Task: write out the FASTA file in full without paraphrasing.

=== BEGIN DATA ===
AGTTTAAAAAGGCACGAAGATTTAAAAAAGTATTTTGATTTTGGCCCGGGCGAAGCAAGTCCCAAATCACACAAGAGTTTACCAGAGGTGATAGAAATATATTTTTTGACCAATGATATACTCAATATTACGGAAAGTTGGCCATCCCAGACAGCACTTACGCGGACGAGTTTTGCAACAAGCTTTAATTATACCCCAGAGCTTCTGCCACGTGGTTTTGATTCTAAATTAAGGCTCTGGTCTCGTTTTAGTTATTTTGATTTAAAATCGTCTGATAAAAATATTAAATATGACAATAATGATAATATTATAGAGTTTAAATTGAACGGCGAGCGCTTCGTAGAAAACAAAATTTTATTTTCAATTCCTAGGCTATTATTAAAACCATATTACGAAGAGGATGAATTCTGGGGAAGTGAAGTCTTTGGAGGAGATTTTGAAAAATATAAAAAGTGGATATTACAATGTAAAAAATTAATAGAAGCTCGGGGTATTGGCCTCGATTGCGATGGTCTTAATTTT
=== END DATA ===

AGTTTAAAAAGGCACGAAGATTTAAAAAAGTATTTTGATTTTGGCCCGGGCGAAGCAAGTCCCAAATCACACAAGAGTTTACCAGAGGTGATAGAAATATATTTTTTGACCAATGATATACTCAATATTACGGAAAGTTGGCCATCCCAGACAGCACTTACGCGGACGAGTTTTGCAACAAGCTTTAATTATACCCCAGAGCTTCTGCCACGTGGTTTTGATTCTAAATTAAGGCTCTGGTCTCGTTTTAGTTATTTTGATTTAAAATCGTCTGATAAAAATATTAAATATGACAATAATGATAATATTATAGAGTTTAAATTGAACGGCGAGCGCTTCGTAGAAAACAAAATTTTATTTTCAATTCCTAGGCTATTATTAAAACCATATTACGAAGAGGATGAATTCTGGGGAAGTGAAGTCTTTGGAGGAGATTTTGAAAAATATAAAAAGTGGATATTACAATGTAAAAAATTAATAGAAGCTCGGGGTATTGGCCTCGATTGCGATGGTCTTAATTTT